Wednesday, June 22, 2011

Homemade Noodles

I've been under the weather a bit this past week to the point where nothing sounded good to eat. If you've ever seen'd wonder if that ever happened at all!

But, I digress. When in doubt, go to Grandma's Special Cure-All. Chicken noodle soup! This weeks recipe is for making homemade noodles using your dried , dehydrated and canned products.

As a rule of thumb for noodles, I use 1 large egg per cup of flour, plus added water as needed to make a dough.
So, you ask, what happens if I don't have any fresh eggs? Use DRIED.

Homemade Noodles ala Karla
This is a basic recipe. Feel free to sub different flours, liquid etc.

2 cups all-purpose Flour (or whole wheat etc)
2 large Eggs or 4 TBSP. dried Egg Powder + 8 TBSP. Water to rehydrate.
Additional 1/4 to 1/2 cup water as needed to form dough.
1 tsp. Salt

If using powdered eggs, you may mix the egg powder in with the flour & salt, but I find that you'll get a better dough by first re-hydrating the egg.

On a pastry board, make a mound out of the flour & salt. In the middle of the mound make a well. Pour the re-hydrated egg into this. Take a fork and start stirring the dry ingredients into the center until it pulls together to make a dough. If the dough is shaggy and too dry, sprinkle with water.
On a floured board knead the dough until firm and no longer sticky. I've found that if the dough sort of "squeeks", it's ready. Cover the dough with some plastic wrap, set aside and let rest for half an hour.

Divide the dough in half. On a lightly floured board roll it out until thin, sprinkle flour if sticky. Roll the dough up jelly-roll style, start at one end and cut into noodles. I like thick noodles so I cut mine about 1/4 inch wide. Shake out the noodles and lay on clean dishcloths to dry.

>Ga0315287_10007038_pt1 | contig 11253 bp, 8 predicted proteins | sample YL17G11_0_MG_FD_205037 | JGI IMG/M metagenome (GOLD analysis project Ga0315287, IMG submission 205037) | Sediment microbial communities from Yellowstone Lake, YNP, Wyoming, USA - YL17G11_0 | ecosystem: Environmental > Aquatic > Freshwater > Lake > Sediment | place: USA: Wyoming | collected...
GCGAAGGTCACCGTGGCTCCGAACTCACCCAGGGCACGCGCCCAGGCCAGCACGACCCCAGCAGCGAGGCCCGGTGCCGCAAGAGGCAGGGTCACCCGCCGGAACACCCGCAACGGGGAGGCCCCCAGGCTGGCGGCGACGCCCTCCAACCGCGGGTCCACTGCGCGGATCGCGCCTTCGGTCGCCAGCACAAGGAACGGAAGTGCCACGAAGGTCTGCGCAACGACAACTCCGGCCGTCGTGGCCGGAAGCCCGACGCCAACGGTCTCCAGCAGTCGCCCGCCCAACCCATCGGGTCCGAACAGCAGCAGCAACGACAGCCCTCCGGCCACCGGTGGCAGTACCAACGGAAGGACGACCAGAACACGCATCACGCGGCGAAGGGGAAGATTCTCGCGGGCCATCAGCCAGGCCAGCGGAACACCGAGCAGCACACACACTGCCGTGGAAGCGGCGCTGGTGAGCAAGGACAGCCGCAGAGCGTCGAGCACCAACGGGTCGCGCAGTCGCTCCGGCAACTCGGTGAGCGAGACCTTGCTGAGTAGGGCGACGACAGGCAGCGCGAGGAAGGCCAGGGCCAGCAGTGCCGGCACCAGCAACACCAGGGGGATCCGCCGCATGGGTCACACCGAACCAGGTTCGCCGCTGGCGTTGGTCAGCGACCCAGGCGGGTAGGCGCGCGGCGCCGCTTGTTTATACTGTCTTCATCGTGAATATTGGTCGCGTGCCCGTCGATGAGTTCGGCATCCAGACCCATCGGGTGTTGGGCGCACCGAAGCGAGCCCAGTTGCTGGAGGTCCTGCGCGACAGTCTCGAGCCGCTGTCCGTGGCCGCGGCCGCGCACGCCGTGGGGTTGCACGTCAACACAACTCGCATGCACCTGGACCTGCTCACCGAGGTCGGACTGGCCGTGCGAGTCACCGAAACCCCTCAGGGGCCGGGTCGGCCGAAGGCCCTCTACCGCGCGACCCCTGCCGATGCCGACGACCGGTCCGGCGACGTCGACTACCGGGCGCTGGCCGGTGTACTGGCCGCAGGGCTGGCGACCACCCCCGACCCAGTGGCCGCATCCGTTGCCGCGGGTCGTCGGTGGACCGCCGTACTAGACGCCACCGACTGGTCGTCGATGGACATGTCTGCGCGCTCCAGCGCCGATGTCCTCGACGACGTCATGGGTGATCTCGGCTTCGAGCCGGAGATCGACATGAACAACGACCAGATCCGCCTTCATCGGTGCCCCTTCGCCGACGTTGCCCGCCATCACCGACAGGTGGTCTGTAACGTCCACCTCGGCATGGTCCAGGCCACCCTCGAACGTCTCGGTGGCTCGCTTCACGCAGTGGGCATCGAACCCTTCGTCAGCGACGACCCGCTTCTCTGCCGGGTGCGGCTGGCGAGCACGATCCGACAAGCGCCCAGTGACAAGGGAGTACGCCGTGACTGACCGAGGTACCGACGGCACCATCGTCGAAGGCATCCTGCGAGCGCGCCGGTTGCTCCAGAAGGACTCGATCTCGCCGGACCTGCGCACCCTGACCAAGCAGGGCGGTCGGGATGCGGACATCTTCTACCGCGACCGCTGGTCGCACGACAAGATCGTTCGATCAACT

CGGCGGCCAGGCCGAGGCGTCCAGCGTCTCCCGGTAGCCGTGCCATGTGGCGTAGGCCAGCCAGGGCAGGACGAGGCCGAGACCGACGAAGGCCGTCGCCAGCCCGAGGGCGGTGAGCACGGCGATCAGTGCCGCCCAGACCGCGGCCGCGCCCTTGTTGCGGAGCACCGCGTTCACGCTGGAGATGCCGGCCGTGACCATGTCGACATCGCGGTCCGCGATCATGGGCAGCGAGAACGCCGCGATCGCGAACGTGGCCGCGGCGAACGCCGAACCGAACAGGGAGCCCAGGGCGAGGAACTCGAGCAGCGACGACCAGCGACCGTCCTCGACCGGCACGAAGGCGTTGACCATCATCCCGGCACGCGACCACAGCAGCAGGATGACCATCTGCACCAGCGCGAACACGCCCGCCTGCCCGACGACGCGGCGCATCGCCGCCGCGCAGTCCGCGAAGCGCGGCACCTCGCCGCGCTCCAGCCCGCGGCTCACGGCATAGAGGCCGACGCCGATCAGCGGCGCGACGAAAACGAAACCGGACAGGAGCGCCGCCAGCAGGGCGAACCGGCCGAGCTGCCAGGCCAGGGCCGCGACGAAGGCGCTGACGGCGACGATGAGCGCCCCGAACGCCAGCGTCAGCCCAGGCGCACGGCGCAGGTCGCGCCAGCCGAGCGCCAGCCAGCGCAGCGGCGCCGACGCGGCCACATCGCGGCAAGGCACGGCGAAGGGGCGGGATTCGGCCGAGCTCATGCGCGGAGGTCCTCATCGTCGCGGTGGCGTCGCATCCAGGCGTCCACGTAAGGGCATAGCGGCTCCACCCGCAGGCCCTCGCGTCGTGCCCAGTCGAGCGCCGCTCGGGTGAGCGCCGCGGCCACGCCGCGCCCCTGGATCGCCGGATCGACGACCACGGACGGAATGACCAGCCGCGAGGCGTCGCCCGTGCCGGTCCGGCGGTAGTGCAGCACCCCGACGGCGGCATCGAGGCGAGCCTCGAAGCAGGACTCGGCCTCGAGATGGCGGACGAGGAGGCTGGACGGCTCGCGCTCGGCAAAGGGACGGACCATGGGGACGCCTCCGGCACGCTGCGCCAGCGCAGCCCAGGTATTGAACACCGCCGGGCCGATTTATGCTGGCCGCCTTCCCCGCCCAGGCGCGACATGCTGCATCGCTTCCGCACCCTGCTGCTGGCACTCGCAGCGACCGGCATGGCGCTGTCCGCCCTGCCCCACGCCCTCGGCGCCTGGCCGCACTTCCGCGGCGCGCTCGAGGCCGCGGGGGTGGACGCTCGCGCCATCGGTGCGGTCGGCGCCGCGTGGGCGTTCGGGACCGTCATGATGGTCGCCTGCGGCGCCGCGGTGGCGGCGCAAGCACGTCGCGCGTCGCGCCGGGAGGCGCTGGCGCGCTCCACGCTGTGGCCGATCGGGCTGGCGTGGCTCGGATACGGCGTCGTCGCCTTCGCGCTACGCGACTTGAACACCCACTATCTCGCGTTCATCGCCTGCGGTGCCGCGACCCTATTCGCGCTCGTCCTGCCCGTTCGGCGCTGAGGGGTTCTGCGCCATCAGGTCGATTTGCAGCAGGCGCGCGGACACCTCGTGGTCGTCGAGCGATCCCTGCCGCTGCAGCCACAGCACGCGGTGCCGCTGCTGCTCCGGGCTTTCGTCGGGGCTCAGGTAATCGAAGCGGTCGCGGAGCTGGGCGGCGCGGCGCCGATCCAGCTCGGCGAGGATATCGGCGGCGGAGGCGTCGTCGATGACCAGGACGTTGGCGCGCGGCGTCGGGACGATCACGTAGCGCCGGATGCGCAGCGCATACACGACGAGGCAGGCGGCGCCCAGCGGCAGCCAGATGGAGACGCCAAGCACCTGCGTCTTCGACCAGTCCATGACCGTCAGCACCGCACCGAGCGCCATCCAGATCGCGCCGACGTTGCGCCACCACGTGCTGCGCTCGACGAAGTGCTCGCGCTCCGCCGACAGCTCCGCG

I remember mom making noodles when I was a little kid. She would cover the backs of the dining room chairs with a dishtowel and then drape the noodles over them to dry. I got my fanny swatted more than once for stealing a taste before they were fully dry!

When noodles are dry, drop into boiling water or broth and cook until just firm to the bite, 8-10 minutes. If in a hurry, I use canned chicken broth. Or, if in a real pinch, use water and whatever broth base you have on hand. Reconstitute according to the directions on the jar.

My favorite way to use these is Chicken and noodles, served over mashed potatoes....(must be a Mid-West thing) or Beef and noodles using home canned beef....mmmmmmm

Sunday, June 19, 2011

Damper: Australia's Survival Bread

Damper is a quick and easy-to-make survival bread.
Every prepper, survivalist or emergency preparedness enthusiast should have a variety of these simple, tasty recipes as part of their survival kit! Food is a basic survival requirement, but sometimes, even hunger can’t overcome  monotony. Eat the same thing, day after day, and some people might just quit eating.